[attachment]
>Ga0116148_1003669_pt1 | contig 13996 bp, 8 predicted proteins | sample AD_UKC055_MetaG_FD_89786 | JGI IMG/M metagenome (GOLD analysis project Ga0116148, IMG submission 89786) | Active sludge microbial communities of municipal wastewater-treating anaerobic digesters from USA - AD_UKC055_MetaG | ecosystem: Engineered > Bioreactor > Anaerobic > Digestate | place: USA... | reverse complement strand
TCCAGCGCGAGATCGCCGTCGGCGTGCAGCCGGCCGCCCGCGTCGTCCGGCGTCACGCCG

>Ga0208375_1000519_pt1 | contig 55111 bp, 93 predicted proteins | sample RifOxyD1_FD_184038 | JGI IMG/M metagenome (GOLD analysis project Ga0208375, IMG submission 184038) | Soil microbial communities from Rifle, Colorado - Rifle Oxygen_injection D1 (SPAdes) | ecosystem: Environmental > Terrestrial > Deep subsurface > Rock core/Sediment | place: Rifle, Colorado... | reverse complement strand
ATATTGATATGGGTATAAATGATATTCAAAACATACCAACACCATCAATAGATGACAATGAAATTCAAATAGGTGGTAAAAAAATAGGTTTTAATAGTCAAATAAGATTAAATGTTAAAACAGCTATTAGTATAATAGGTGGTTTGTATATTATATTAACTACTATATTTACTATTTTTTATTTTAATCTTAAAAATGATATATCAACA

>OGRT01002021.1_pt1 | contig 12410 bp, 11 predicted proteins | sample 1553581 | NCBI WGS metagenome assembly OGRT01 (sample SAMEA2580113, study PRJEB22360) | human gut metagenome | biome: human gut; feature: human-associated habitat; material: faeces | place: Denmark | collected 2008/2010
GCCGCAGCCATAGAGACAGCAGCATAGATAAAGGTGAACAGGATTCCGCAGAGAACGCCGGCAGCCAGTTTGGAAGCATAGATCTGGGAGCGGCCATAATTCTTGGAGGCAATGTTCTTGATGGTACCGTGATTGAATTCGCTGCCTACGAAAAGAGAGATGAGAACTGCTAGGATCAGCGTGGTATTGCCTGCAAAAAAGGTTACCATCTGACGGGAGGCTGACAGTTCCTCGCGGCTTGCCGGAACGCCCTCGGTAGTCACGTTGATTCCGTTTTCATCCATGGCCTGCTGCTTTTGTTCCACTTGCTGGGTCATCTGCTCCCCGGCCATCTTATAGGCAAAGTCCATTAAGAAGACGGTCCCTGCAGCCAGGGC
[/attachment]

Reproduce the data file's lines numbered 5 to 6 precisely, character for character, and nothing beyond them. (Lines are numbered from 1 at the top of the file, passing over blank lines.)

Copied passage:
>OGRT01002021.1_pt1 | contig 12410 bp, 11 predicted proteins | sample 1553581 | NCBI WGS metagenome assembly OGRT01 (sample SAMEA2580113, study PRJEB22360) | human gut metagenome | biome: human gut; feature: human-associated habitat; material: faeces | place: Denmark | collected 2008/2010
GCCGCAGCCATAGAGACAGCAGCATAGATAAAGGTGAACAGGATTCCGCAGAGAACGCCGGCAGCCAGTTTGGAAGCATAGATCTGGGAGCGGCCATAATTCTTGGAGGCAATGTTCTTGATGGTACCGTGATTGAATTCGCTGCCTACGAAAAGAGAGATGAGAACTGCTAGGATCAGCGTGGTATTGCCTGCAAAAAAGGTTACCATCTGACGGGAGGCTGACAGTTCCTCGCGGCTTGCCGGAACGCCCTCGGTAGTCACGTTGATTCCGTTTTCATCCATGGCCTGCTGCTTTTGTTCCACTTGCTGGGTCATCTGCTCCCCGGCCATCTTATAGGCAAAGTCCATTAAGAAGACGGTCCCTGCAGCCAGGGC